I can’t say exactly why Italian Chicken Meatballs and Kale Soup popped into my head. I was contemplating cold weather foods since I knew I might be stuck at home for the next few days. But, in all honesty, I’m not even sure when or where I’ve ever had Italian Chicken Meatballs and Kale Soup. Surely I’ve eaten it somewhere, but I guess I can’t be certain.
So my thoughts were racing about what to eat and how in the world I should use all the homemade chicken broth stocked in my freezer.
Somehow my thoughts then navigated to meatballs. The mini meatballs in this Italian Chicken Meatballs and Kale Soup are so perfect. They remind me of an adult version of spaghetti and meatballs without the noodles and tomato sauce. While traditional Italian Chicken Meatballs are made with a combination of meats and sausages, I thought I’d try them out with lean chicken breast. The greens in this soup are typically endive and escarole, but I had a massive bag of kale in my fridge that was dying to be added to a cozy winter soup.
The meatballs smelled amazing in this Italian Chicken Meatballs and Kale Soup recipe because they were loaded with fresh garlic and lots of fragrant herbs. I put a few fresh chicken breasts in my food processor to make my own ground chicken, but that’s only because I didn’t have ground chicken on hand, and a trip to the grocery store was not happening. You can certainly use your own ground chicken, and lean ground turkey breast would work wonderfully as well.
While the meatballs cooked, I brought my homemade chicken broth to a boil. Homemade broth is always preferred, but nowadays, you can find some pretty delicious boxed broth at the store. Just be sure to read the ingredients to check for any added preservatives or chemicals. If you find something you can’t pronounce, put the box back on the shelf! And also, try to find something with the lowest amount of sodium. You can add your own salt at home.
I stirred fresh parsley, kale, and par-cooked meatballs into the boiling broth. This allowed the meatballs to finish cooking and the greens to slightly wilt. Now for my favorite part – the slurry.
I whisked together a decadent combo of eggs and parmesan cheese. It was thick like a paste but still thin enough to drizzle into the soup. With a large wooden spoon, I stirred the simmering broth into a fluid circular motion. Then I slowly poured in the slurry, which created strands of cheesy, savory goodness in the soup. I allowed everything to simmer together for a few minutes before serving. Soup for breakfast, you ask? Yes. And you can eat this Chicken Meatballs and Kale Soup for lunch and dinner too.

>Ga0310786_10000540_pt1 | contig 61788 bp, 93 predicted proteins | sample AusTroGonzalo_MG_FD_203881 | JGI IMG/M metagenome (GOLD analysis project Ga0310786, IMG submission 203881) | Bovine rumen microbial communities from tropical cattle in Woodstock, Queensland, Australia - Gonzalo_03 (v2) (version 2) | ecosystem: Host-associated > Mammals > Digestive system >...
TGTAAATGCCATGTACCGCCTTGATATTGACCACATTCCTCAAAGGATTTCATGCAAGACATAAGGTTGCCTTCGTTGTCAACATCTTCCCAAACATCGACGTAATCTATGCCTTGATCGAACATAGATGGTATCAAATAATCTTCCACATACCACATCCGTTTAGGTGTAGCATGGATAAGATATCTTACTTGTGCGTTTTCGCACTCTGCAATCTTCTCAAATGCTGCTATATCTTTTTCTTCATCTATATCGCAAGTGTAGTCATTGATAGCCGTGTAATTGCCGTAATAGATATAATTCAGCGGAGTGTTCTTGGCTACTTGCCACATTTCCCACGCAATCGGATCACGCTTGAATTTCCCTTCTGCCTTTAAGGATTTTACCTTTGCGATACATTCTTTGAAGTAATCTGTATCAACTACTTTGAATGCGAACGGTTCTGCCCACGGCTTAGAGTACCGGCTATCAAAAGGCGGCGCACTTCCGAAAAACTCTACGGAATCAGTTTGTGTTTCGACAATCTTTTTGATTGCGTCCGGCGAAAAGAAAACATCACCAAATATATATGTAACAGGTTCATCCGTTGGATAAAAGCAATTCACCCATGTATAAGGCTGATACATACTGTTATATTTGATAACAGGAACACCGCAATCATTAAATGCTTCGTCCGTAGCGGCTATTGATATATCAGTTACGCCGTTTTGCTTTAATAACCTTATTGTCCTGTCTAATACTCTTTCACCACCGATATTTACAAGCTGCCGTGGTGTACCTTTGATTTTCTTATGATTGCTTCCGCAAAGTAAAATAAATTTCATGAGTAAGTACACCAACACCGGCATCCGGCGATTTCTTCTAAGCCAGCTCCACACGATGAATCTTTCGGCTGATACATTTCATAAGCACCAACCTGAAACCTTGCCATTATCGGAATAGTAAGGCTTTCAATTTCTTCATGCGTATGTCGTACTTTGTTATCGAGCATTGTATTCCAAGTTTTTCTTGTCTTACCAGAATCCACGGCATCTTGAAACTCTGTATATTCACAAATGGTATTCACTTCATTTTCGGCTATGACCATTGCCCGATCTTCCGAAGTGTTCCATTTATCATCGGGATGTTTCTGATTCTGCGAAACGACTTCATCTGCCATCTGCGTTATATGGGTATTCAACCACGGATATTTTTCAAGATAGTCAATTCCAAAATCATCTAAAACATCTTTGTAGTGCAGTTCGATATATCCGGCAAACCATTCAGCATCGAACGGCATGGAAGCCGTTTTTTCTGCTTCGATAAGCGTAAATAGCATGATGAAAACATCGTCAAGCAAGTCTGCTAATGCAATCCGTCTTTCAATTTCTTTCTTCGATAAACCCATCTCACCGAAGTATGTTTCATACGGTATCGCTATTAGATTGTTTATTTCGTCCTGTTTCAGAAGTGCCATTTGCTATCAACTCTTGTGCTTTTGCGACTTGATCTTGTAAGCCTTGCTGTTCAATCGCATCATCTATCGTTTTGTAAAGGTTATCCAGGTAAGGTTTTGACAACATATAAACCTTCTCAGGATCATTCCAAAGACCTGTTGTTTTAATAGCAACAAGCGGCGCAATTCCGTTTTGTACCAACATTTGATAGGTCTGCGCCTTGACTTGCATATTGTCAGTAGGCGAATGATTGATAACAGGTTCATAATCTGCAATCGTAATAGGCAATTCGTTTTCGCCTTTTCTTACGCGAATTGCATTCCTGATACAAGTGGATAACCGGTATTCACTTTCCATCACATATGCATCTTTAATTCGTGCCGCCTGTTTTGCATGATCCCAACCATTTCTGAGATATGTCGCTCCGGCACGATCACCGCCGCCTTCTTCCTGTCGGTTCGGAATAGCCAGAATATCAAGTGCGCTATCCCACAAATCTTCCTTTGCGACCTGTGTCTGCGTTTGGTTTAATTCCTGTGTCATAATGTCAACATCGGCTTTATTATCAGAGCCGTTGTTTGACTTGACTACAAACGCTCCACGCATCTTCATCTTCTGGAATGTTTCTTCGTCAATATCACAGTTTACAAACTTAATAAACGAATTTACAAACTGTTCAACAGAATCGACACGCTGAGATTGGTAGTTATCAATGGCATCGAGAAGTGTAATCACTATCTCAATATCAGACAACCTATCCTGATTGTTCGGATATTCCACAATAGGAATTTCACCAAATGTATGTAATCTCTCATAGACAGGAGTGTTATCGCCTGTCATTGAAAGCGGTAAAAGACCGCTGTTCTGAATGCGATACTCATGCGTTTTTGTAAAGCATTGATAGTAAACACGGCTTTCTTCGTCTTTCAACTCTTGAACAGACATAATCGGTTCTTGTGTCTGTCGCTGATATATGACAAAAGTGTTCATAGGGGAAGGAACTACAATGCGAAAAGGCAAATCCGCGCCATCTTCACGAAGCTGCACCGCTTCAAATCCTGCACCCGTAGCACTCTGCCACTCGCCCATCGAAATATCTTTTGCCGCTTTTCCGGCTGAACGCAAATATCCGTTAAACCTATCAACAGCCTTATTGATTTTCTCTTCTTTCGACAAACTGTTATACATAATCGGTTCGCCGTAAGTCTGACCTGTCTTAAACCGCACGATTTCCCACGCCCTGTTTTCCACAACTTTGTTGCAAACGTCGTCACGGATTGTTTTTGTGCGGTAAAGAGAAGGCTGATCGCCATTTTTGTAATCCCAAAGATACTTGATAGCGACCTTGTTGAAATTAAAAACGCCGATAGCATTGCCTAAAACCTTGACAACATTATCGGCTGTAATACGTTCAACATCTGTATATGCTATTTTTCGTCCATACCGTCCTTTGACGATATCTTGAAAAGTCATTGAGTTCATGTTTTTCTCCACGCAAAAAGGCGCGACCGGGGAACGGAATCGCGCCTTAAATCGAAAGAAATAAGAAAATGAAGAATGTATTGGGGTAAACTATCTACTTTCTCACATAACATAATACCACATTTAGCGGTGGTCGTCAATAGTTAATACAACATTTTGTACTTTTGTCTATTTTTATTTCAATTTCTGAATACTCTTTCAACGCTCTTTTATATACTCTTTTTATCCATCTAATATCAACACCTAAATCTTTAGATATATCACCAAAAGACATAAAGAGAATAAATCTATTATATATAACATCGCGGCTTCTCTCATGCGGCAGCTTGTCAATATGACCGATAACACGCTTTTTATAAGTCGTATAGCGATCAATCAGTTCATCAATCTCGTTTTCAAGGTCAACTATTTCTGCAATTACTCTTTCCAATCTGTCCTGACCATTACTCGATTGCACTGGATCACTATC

Absolutely Amazing Italian Chicken Meatballs and Kale SoupPrint Recipe
- FOR THE MEATBALLS:
- 1 pound of chicken breast; ground*
- 2 large cloves of garlic, minced
- 1 tablespoon+ 1 teaspoon of oat flour
- 3/4 teaspoon of salt
- 1/4 teaspoon of pepper
- 1/4 teaspoon of onion powder
- 1/4 teaspoon of dried oregano
- 1/2 teaspoon of dried parsley
- 1 egg
- FOR THE SOUP:
- 12 cups of chicken broth
- 2 tablespoons of fresh parsley, chopped
- 3 cups of chopped kale, large stems removed
- 2 eggs
- 2 tablespoons of parmesan cheese, grated
- salt and pepper to taste
1. Preheat your oven to 350 degrees.
2. In a large mixing bowl, mix all meatball ingredients.
3. Mix well until all of the ingredients are evenly dispersed.
4. Using a spoon or a cookie scoop, drop by rounded spoonful onto a lined cookie sheet. Bake for 10 minutes.**
5. Bring the broth to a boil.
6. Add the meatballs, kale, and parsley to the boiling broth. Simmer until the kale is wilted and the meatballs are fully cooked – about 3-4 minutes.
7. In the meantime, whisk together the eggs and parmesan cheese.
8. Stir the soup in a fluid, circular motion and slowly drizzle in the egg mixture.
9. Season with salt and pepper.
10. Serve with parmesan cheese if desired.
*I used a pound of chicken breasts and pulsed them in my food processor to make my ground chicken
**The meatballs will not be thoroughly cooked after 10 minutes. You only want to cook them partially to finish cooking in the hot soup.